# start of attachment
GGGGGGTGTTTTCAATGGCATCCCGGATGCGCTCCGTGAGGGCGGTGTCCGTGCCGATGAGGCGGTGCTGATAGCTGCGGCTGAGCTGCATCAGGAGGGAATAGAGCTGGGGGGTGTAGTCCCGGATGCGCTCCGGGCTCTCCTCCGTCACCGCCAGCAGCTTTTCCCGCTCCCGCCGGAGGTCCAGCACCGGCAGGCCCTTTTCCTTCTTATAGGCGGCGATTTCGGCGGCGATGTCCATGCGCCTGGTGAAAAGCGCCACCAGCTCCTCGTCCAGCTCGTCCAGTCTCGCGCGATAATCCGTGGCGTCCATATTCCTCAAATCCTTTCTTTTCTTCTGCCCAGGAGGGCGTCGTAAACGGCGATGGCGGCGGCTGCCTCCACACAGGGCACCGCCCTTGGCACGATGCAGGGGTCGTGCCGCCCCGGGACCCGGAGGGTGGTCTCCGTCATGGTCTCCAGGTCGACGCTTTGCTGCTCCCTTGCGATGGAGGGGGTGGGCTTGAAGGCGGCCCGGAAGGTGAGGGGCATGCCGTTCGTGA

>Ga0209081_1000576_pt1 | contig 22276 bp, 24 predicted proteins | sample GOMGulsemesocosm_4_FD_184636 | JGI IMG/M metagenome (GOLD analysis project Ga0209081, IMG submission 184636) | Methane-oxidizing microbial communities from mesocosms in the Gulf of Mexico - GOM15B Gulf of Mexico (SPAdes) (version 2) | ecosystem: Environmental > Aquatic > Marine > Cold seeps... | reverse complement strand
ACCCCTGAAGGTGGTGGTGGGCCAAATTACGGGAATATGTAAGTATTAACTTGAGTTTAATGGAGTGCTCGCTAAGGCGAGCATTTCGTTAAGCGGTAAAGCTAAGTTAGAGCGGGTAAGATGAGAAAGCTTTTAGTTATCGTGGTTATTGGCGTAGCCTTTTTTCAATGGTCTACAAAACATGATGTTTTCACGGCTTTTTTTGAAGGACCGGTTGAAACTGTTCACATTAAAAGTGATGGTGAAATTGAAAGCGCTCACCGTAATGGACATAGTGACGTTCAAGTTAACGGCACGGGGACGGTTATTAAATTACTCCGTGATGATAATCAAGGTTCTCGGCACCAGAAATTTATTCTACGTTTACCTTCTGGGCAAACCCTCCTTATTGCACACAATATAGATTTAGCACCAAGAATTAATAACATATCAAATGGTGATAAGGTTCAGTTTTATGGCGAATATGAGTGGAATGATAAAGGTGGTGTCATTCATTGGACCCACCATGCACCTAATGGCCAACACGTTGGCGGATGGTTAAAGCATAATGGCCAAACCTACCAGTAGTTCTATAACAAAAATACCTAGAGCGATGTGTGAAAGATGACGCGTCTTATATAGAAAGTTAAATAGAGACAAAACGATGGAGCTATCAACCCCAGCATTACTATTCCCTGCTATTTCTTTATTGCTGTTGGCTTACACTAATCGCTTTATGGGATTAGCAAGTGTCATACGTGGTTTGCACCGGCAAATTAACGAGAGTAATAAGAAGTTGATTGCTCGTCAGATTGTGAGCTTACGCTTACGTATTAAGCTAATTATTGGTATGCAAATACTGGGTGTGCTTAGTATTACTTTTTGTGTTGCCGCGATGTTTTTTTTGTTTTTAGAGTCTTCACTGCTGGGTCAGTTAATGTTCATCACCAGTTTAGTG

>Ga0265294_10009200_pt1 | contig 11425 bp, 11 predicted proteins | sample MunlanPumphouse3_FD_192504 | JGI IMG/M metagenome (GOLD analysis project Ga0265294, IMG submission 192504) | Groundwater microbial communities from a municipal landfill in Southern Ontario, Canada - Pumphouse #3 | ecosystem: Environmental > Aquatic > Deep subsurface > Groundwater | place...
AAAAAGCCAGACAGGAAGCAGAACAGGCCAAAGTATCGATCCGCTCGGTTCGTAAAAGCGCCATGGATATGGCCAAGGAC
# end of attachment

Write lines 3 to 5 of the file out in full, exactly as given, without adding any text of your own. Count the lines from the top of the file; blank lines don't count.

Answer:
ACCCCTGAAGGTGGTGGTGGGCCAAATTACGGGAATATGTAAGTATTAACTTGAGTTTAATGGAGTGCTCGCTAAGGCGAGCATTTCGTTAAGCGGTAAAGCTAAGTTAGAGCGGGTAAGATGAGAAAGCTTTTAGTTATCGTGGTTATTGGCGTAGCCTTTTTTCAATGGTCTACAAAACATGATGTTTTCACGGCTTTTTTTGAAGGACCGGTTGAAACTGTTCACATTAAAAGTGATGGTGAAATTGAAAGCGCTCACCGTAATGGACATAGTGACGTTCAAGTTAACGGCACGGGGACGGTTATTAAATTACTCCGTGATGATAATCAAGGTTCTCGGCACCAGAAATTTATTCTACGTTTACCTTCTGGGCAAACCCTCCTTATTGCACACAATATAGATTTAGCACCAAGAATTAATAACATATCAAATGGTGATAAGGTTCAGTTTTATGGCGAATATGAGTGGAATGATAAAGGTGGTGTCATTCATTGGACCCACCATGCACCTAATGGCCAACACGTTGGCGGATGGTTAAAGCATAATGGCCAAACCTACCAGTAGTTCTATAACAAAAATACCTAGAGCGATGTGTGAAAGATGACGCGTCTTATATAGAAAGTTAAATAGAGACAAAACGATGGAGCTATCAACCCCAGCATTACTATTCCCTGCTATTTCTTTATTGCTGTTGGCTTACACTAATCGCTTTATGGGATTAGCAAGTGTCATACGTGGTTTGCACCGGCAAATTAACGAGAGTAATAAGAAGTTGATTGCTCGTCAGATTGTGAGCTTACGCTTACGTATTAAGCTAATTATTGGTATGCAAATACTGGGTGTGCTTAGTATTACTTTTTGTGTTGCCGCGATGTTTTTTTTGTTTTTAGAGTCTTCACTGCTGGGTCAGTTAATGTTCATCACCAGTTTAGTG

>Ga0265294_10009200_pt1 | contig 11425 bp, 11 predicted proteins | sample MunlanPumphouse3_FD_192504 | JGI IMG/M metagenome (GOLD analysis project Ga0265294, IMG submission 192504) | Groundwater microbial communities from a municipal landfill in Southern Ontario, Canada - Pumphouse #3 | ecosystem: Environmental > Aquatic > Deep subsurface > Groundwater | place...
AAAAAGCCAGACAGGAAGCAGAACAGGCCAAAGTATCGATCCGCTCGGTTCGTAAAAGCGCCATGGATATGGCCAAGGAC